Timothy was doing well in the NICU. He was intubated for only 12 hours and then was put on oxygen and allowed to breathe on his own. He was stable, eating increasing amounts of breastmilk through a tube in his nose. To give you perspective, his first few few days of food he received 1ml of breastmilk every three hours, which was quickly increased over the next few weeks.
So, I left the hospital, without my baby. And every day, my life was the same: Leave for the hospital about 8am, with all the milk that I had pumped the previous 16 hours in a little insulated bag. Arrive at the hospital in time to meet with the doctor and get updated on his care. Sit by his side, singing to him and talking to him. Lots of talking to the nurses. Leave for home about 1pm. On the 25 minute drive home I would start to mentally switch over to being a mom of three. I'd arrive home and get an update from the people caring for my other kids. We'd do family things, spend as much time together, all the while I would be pumping every three hours, desperately trying to provide enough milk for my newborn son. We'd have dinner and put the kids to bed. Often my husband would then go down to the hospital to spend some time by our son's bedside. Every night I would call about 9:30pm to find out his new weight for that night. We cheered for every 15 grams he gained.
Then one day, when he was about two weeks old, we received a call early in the morning. The doctor told us that Timothy hadn’t done very well overnight and wanted us to know before we came to visit so that we wouldn’t be surprised when we saw him.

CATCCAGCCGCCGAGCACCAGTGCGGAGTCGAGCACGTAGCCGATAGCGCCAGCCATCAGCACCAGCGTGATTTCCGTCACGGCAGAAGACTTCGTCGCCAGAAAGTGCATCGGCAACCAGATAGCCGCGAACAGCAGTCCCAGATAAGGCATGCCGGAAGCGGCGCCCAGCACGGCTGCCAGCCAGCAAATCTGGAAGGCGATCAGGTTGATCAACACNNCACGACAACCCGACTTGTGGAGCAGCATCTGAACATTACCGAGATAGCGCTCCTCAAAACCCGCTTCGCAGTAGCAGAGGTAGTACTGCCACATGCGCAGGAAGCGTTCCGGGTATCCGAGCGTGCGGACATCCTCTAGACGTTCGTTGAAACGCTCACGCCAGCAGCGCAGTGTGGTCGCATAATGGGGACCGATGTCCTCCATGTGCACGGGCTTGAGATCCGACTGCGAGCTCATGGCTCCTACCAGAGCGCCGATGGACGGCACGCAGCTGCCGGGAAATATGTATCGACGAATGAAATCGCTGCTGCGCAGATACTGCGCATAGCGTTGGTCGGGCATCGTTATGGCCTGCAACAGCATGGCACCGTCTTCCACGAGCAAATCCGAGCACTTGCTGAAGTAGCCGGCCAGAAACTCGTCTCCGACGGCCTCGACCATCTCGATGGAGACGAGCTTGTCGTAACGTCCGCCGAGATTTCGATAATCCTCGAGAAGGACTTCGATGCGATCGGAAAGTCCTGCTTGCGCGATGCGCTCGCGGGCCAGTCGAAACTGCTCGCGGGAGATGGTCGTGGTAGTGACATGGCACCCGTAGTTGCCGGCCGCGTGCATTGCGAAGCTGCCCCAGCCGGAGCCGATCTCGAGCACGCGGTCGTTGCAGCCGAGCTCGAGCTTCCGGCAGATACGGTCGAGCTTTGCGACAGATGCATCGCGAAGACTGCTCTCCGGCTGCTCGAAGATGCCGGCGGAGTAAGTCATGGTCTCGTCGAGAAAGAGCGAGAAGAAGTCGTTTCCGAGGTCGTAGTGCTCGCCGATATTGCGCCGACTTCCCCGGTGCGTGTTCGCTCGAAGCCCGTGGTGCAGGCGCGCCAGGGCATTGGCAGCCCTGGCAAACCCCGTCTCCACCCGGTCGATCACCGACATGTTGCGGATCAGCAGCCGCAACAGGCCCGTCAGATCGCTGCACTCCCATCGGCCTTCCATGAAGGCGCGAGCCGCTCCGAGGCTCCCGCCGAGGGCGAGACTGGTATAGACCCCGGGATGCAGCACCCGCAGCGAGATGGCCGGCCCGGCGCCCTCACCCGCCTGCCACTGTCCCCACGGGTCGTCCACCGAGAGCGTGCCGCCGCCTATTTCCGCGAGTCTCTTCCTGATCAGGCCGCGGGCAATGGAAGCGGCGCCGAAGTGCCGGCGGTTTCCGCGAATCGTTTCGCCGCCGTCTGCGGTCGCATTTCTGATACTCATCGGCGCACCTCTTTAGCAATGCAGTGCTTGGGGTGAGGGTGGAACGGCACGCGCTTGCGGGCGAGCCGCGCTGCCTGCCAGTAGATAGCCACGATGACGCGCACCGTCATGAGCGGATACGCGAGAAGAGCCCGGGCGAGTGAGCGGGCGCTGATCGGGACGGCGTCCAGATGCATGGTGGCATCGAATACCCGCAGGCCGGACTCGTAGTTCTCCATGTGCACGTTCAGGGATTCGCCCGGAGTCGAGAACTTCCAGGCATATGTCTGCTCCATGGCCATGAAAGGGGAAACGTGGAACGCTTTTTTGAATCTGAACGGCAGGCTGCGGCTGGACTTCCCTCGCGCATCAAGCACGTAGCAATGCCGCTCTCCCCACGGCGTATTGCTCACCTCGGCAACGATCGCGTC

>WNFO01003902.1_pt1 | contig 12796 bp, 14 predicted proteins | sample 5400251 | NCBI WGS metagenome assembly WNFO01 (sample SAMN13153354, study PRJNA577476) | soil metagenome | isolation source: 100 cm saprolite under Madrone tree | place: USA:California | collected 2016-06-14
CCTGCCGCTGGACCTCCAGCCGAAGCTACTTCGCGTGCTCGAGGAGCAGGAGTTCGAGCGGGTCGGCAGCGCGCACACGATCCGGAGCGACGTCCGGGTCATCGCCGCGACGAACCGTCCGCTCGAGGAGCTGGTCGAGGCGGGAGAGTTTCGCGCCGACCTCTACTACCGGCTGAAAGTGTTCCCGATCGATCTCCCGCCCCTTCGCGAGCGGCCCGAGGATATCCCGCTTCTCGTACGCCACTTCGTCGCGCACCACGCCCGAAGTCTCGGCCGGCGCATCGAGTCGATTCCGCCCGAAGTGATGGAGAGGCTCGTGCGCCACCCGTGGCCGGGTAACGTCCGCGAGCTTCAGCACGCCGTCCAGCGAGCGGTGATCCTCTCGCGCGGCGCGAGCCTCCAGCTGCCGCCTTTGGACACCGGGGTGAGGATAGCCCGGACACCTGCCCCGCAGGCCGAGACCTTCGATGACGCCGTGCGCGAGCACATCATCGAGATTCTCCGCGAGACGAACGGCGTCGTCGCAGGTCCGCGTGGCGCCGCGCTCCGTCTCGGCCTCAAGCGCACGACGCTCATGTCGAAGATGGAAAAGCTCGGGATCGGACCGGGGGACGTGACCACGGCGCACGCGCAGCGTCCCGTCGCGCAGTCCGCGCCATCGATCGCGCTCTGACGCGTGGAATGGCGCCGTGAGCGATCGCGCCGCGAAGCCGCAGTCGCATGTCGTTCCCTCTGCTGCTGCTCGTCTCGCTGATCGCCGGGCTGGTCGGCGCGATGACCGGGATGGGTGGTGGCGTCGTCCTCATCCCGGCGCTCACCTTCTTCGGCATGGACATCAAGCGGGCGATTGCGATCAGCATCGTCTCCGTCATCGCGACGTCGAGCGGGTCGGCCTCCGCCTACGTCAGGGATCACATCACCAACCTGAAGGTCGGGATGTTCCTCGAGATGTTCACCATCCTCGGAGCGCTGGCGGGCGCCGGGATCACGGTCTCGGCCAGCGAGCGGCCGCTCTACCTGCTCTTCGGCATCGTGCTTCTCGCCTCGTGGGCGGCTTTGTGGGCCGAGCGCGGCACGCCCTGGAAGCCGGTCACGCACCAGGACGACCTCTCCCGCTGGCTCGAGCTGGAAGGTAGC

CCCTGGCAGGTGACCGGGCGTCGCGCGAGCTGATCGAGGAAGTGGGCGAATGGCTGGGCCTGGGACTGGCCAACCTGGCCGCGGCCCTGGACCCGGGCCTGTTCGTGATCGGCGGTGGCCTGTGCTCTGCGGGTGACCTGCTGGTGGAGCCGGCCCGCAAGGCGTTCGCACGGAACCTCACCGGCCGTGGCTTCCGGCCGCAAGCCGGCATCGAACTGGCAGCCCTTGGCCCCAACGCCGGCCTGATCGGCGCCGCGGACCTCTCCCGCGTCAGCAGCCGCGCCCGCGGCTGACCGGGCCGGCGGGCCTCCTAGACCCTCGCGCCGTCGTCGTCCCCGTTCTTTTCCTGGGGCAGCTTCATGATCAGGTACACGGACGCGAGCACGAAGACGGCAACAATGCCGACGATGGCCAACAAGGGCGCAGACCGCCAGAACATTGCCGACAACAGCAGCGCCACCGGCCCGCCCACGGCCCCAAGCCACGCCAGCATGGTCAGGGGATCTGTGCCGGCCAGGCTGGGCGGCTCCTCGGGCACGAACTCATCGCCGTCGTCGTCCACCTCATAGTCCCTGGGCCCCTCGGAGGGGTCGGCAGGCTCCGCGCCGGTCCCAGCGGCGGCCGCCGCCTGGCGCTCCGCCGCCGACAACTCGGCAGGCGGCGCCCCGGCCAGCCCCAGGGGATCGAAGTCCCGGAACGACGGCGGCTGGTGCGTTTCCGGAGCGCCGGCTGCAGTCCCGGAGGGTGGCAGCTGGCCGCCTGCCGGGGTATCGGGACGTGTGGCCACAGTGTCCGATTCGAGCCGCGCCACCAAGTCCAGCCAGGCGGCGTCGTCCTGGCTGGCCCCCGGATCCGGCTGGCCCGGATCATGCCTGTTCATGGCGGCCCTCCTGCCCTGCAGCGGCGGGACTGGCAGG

When we walked into his room, he was back on a ventilator, unable to breathe sufficiently on his own. It was explained to us that he had developed an infection, something similar to pneumonia. It's not surprising, considering that his skin had been pricked for various blood draws and he had semi-permanent IV lines. Every prick of his skin brought the possibility of introducing infection. This infection had landed in his lungs, probably the most vulnerable part of his body.
From my Facebook:
Looks like Timothy is fighting an infection. They have started him on antibiotics and he is still on the ventilator. Nurse said he just isn't feeling well and so can't keep his stuff together. Her comment was that we are asking him to do things that he isn't supposed to be doing yet and he's tired.
Once again, we were faced with the possibility of losing our son. We didn't know if his little body would have the ability to fight the infection. We also were aware that the longer he was intubated the more serious long-term complications he could have had, if he survived at all.
We did the only thing we knew how to do: prayed. And prayed some more. I cried out to God through my tears, asking Him over and over why this was happening. I remember standing next to his bed, watching the machine breathe for him, listening to his heart beat on the machine. All I could do was tell God "Please don't let his little life be for nothing. I want your will, not mine."